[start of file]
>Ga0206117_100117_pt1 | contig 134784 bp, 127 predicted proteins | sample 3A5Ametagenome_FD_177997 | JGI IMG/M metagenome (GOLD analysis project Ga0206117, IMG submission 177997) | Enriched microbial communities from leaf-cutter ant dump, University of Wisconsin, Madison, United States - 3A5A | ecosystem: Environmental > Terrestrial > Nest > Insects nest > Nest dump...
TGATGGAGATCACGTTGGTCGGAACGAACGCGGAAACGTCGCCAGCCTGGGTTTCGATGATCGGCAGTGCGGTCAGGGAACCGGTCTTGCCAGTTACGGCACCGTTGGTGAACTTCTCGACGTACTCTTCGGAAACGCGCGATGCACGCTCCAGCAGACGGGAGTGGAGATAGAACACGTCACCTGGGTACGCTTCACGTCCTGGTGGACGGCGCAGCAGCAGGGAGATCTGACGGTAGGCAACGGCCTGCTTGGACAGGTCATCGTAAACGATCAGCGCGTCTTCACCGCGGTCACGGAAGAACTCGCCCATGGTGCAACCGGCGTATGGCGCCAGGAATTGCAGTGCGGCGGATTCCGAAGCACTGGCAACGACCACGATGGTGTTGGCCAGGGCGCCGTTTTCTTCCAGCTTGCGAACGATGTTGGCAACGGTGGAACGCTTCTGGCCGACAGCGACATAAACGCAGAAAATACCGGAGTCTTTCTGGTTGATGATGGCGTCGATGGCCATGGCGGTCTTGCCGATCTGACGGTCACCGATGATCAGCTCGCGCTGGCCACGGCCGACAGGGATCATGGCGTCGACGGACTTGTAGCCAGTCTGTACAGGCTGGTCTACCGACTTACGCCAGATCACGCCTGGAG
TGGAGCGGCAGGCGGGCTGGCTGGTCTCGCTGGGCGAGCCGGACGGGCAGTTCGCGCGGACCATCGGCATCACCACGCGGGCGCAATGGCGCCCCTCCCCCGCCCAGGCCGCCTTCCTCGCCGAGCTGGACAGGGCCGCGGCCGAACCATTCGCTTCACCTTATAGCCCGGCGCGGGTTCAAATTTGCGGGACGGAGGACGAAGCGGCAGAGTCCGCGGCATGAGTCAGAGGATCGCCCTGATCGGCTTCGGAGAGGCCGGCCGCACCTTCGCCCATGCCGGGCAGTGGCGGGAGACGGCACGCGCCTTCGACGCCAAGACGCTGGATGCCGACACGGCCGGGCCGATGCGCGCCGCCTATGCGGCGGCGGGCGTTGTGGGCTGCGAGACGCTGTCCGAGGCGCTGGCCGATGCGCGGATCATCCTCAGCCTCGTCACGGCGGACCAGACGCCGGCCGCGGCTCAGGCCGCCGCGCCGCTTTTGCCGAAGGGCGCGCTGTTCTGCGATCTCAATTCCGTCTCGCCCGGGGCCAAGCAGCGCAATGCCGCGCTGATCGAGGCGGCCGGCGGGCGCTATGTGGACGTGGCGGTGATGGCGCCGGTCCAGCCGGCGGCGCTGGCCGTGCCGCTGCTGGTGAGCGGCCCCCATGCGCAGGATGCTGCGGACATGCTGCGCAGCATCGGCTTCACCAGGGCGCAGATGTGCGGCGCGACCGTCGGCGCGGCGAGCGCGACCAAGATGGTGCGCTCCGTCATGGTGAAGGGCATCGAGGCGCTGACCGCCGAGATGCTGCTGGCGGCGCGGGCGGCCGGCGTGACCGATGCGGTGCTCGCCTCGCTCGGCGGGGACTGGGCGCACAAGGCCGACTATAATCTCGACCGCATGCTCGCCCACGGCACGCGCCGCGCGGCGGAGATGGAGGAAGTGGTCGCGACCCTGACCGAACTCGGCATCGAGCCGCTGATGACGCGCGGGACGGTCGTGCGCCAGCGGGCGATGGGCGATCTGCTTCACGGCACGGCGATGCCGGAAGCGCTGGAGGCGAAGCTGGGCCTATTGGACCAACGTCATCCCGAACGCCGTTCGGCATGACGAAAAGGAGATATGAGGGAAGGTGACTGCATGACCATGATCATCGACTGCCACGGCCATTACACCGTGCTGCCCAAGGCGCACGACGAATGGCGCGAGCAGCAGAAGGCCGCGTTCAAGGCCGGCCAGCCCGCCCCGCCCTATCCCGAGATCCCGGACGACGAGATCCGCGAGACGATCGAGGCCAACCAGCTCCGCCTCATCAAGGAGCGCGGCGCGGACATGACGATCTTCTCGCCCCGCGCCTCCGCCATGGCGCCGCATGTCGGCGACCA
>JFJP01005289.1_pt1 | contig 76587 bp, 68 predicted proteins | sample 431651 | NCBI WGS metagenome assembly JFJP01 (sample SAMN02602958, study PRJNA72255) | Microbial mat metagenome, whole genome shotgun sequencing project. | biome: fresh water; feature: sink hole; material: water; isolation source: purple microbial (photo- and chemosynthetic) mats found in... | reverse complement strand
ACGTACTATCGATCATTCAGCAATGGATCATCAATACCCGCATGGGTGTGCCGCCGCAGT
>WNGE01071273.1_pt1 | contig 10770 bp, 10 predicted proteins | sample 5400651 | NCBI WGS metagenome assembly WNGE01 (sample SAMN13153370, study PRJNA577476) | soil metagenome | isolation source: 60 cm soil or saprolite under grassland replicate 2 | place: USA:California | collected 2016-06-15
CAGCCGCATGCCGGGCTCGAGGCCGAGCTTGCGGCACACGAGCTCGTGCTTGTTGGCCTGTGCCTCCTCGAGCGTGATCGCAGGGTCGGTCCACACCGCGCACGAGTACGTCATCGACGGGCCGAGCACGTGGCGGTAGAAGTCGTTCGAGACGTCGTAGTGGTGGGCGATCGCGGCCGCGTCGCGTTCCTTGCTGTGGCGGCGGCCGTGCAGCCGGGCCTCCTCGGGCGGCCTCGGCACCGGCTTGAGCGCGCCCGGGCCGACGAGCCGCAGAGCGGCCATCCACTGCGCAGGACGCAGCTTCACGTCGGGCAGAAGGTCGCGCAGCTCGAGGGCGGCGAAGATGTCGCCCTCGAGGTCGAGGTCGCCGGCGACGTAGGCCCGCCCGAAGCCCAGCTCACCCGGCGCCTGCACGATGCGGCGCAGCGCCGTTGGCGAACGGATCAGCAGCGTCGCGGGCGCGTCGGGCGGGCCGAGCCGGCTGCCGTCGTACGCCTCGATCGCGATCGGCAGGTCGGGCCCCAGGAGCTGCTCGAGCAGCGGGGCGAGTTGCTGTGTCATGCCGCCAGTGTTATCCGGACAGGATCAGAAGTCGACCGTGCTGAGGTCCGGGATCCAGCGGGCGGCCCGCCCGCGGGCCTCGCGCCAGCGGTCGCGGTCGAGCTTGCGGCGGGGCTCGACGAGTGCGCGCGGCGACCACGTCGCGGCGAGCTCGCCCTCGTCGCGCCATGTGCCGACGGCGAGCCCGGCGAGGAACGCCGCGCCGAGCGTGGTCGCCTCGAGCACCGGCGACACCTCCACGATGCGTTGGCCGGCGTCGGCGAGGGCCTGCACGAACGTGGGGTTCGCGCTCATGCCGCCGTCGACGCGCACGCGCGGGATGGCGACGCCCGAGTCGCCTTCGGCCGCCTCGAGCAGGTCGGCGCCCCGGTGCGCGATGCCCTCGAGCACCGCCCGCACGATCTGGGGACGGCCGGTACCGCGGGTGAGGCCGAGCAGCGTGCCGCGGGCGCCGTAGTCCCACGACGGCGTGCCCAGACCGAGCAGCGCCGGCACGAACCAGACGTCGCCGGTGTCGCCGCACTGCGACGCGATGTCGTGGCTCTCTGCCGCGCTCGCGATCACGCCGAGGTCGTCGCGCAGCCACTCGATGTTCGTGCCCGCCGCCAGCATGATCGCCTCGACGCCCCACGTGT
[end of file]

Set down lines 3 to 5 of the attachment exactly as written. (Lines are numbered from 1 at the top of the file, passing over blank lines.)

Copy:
TGGAGCGGCAGGCGGGCTGGCTGGTCTCGCTGGGCGAGCCGGACGGGCAGTTCGCGCGGACCATCGGCATCACCACGCGGGCGCAATGGCGCCCCTCCCCCGCCCAGGCCGCCTTCCTCGCCGAGCTGGACAGGGCCGCGGCCGAACCATTCGCTTCACCTTATAGCCCGGCGCGGGTTCAAATTTGCGGGACGGAGGACGAAGCGGCAGAGTCCGCGGCATGAGTCAGAGGATCGCCCTGATCGGCTTCGGAGAGGCCGGCCGCACCTTCGCCCATGCCGGGCAGTGGCGGGAGACGGCACGCGCCTTCGACGCCAAGACGCTGGATGCCGACACGGCCGGGCCGATGCGCGCCGCCTATGCGGCGGCGGGCGTTGTGGGCTGCGAGACGCTGTCCGAGGCGCTGGCCGATGCGCGGATCATCCTCAGCCTCGTCACGGCGGACCAGACGCCGGCCGCGGCTCAGGCCGCCGCGCCGCTTTTGCCGAAGGGCGCGCTGTTCTGCGATCTCAATTCCGTCTCGCCCGGGGCCAAGCAGCGCAATGCCGCGCTGATCGAGGCGGCCGGCGGGCGCTATGTGGACGTGGCGGTGATGGCGCCGGTCCAGCCGGCGGCGCTGGCCGTGCCGCTGCTGGTGAGCGGCCCCCATGCGCAGGATGCTGCGGACATGCTGCGCAGCATCGGCTTCACCAGGGCGCAGATGTGCGGCGCGACCGTCGGCGCGGCGAGCGCGACCAAGATGGTGCGCTCCGTCATGGTGAAGGGCATCGAGGCGCTGACCGCCGAGATGCTGCTGGCGGCGCGGGCGGCCGGCGTGACCGATGCGGTGCTCGCCTCGCTCGGCGGGGACTGGGCGCACAAGGCCGACTATAATCTCGACCGCATGCTCGCCCACGGCACGCGCCGCGCGGCGGAGATGGAGGAAGTGGTCGCGACCCTGACCGAACTCGGCATCGAGCCGCTGATGACGCGCGGGACGGTCGTGCGCCAGCGGGCGATGGGCGATCTGCTTCACGGCACGGCGATGCCGGAAGCGCTGGAGGCGAAGCTGGGCCTATTGGACCAACGTCATCCCGAACGCCGTTCGGCATGACGAAAAGGAGATATGAGGGAAGGTGACTGCATGACCATGATCATCGACTGCCACGGCCATTACACCGTGCTGCCCAAGGCGCACGACGAATGGCGCGAGCAGCAGAAGGCCGCGTTCAAGGCCGGCCAGCCCGCCCCGCCCTATCCCGAGATCCCGGACGACGAGATCCGCGAGACGATCGAGGCCAACCAGCTCCGCCTCATCAAGGAGCGCGGCGCGGACATGACGATCTTCTCGCCCCGCGCCTCCGCCATGGCGCCGCATGTCGGCGACCA
>JFJP01005289.1_pt1 | contig 76587 bp, 68 predicted proteins | sample 431651 | NCBI WGS metagenome assembly JFJP01 (sample SAMN02602958, study PRJNA72255) | Microbial mat metagenome, whole genome shotgun sequencing project. | biome: fresh water; feature: sink hole; material: water; isolation source: purple microbial (photo- and chemosynthetic) mats found in... | reverse complement strand
ACGTACTATCGATCATTCAGCAATGGATCATCAATACCCGCATGGGTGTGCCGCCGCAGT